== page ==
• California infomercial producer Modern Interactive Technology, Inc. (“MIT”), and its two principals, Mark Levine and David Richmond, agreed to settle FTC charges on March 1 that they had an active role in developing the deceptive claims made to sell “The Enforma System” weight-loss products. The settlement requires, among other things, that the defendants have competent and reliable scientific evidence to substantiate future claims for any dietary supplement, food, drug, or device. This is the last case growing out of the sales of the Enforma System, a weight-loss product consisting of two dietary supplements – “Fat Trapper” and “Exercise In A Bottle.” In April 2000, the FTC announced that it had settled charges against Enforma Natural Products, Inc., the vendor of the Enforma System. The order in that case required Enforma Natural Products and its principal Andrew Grey to pay $10 million in consumer redress. Thereafter, in August 2000, the FTC filed a complaint in federal district court against MIT and its officers, alleging that they played an active role in writing, editing, and producing the infomercials for the Enforma System. In September 2001, however, the district court issued an order ruling that the Commission’s settlement order with Enforma Natural Products was “res judicata” as to MIT, Levine, and Richmond, meaning that the FTC had no right to bring a separate action against them. The FTC appealed this ruling to the Ninth Circuit Court, and in September 2004, the Ninth Circuit reversed the district court’s res judicata decision. It held that Enforma Natural Products was not sufficiently connected to MIT, Levine, and Richmond to justify barring the FTC’s claims against them, and remanded the matter to the district court for litigation.
  • The FTC and Spain’s Agencia Espala de Protecci de Datos (“AEPD”) signed a bilateral Memorandum of Understanding (“MOU”) on February 24 to promote enhanced cooperation and information-sharing on spam enforcement activities. Officials from both agencies will cooperate to address the problem of illegal spam. FTC Chairman Deborah Platt Majoras and AEPD Director Jose Luis Pir Mas signed the MOU at a ceremony in Washington, DC. The MOU is a “best efforts” agreement intended to enhance cooperation between the two agencies – it is not legally binding and does not alter either country’s existing protection laws. The AEPD is Spain’s data protection authority. Since Spain’s anti-spam law took effect last year, the AEPD also has authority to conduct spam investigations. The FTC continues to promote international cooperation on spam and other consumer protection issues. In July 2004, the Commission signed a similar MOU with the United Kingdom and Australia. In October 2004, the FTC, the AEPD, and other enforcement agencies from countries around the world met in London to develop greater international enforcement cooperation against illegal spam. Under the “London Action Plan,” 26 agencies from 19 different countries, along with numerous private sector representatives, agreed to use best efforts to share information about spam enforcement, participate in investigative training sessions, and undertake joint education and enforcement projects. With their MOU, the FTC and the AEPD will strengthen the links they have developed both bilaterally and through the London Action Plan. The FTC vote to approve the MOU and publish the accompanying Federal Register notice was 5-0.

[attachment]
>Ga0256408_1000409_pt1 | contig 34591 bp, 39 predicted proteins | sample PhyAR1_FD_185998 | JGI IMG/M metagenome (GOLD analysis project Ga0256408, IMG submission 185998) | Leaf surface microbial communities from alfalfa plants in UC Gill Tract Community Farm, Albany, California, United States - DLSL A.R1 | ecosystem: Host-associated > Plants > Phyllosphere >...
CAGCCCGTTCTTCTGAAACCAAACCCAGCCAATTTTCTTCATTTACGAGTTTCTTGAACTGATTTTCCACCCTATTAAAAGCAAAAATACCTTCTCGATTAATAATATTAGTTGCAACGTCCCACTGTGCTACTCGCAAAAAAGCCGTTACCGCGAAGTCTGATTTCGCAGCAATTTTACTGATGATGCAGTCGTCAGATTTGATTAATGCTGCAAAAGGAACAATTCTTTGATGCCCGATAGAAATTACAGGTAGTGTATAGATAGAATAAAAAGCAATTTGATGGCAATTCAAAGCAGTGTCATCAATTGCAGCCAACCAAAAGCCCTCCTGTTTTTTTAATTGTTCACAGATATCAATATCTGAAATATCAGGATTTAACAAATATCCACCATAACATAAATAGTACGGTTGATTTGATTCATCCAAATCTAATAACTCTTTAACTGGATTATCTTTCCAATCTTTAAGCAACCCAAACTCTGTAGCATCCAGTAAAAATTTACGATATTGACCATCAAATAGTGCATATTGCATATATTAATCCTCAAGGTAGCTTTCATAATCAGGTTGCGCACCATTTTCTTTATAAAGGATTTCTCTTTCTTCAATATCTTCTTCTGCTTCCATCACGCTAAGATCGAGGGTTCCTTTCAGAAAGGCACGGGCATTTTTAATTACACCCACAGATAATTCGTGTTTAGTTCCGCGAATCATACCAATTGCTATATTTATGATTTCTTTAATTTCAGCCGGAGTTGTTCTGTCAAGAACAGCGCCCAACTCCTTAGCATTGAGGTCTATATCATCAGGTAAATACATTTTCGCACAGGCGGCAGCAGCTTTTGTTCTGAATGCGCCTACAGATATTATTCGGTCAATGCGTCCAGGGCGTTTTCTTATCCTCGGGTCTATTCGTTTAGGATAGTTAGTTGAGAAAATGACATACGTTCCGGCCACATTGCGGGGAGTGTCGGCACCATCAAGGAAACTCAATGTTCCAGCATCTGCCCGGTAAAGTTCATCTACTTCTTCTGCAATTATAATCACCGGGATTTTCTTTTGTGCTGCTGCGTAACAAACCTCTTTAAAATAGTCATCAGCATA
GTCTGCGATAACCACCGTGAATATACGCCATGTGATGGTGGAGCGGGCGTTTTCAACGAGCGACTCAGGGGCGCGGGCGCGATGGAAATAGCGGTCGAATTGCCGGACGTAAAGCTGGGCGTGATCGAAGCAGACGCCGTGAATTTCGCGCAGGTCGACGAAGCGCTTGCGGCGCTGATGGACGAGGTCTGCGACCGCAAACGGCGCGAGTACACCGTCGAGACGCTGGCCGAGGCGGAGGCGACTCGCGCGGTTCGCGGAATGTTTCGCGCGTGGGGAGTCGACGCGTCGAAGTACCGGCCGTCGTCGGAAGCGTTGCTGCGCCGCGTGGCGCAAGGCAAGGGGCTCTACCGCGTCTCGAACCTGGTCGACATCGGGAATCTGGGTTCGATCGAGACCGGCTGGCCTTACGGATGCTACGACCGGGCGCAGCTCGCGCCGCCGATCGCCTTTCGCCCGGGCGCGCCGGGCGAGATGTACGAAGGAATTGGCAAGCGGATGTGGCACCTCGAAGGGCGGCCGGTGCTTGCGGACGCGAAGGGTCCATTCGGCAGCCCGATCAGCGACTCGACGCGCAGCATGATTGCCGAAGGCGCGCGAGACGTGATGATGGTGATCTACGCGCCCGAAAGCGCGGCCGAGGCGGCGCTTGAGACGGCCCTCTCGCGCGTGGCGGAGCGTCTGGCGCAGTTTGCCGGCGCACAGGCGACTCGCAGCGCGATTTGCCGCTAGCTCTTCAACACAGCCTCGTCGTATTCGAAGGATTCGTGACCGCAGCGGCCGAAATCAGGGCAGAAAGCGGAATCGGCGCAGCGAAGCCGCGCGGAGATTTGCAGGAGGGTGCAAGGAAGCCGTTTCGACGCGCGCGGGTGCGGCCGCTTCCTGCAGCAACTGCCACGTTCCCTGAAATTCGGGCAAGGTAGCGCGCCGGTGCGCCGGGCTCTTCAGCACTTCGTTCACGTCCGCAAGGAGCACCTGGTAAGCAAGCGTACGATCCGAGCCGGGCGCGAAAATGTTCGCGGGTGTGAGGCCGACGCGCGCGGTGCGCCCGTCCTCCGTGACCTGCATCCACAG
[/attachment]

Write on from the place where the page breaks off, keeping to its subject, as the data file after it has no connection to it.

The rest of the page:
• In a massive criminal and civil crackdown on promoters of illegal business opportunity and work-at-home schemes, the FTC, the Department of Justice (“DOJ”), the U.S. Postal Inspection Service, and law enforcement agencies from 14 states took action against more than 200 operations for engaging in fraud and/or violating consumer protection laws on February 22. Business opportunity and work-at-home fraud causes substantial consumer injury. In the FTC’s cases alone, the defendants caused tens of thousands of consumers to lose a total of more than $100 million. The enforcement sweep, known as “Project Biz Opp Flop,” contains four key components: 1) criminal prosecutions against business opportunity fraud artists; 2) civil enforcement actions filed by the FTC; 3) civil penalty actions filed by the DOJ on behalf of the FTC; and 4) enforcement actions filed by state enforcement agencies.

Authored by:
Camelia Mazard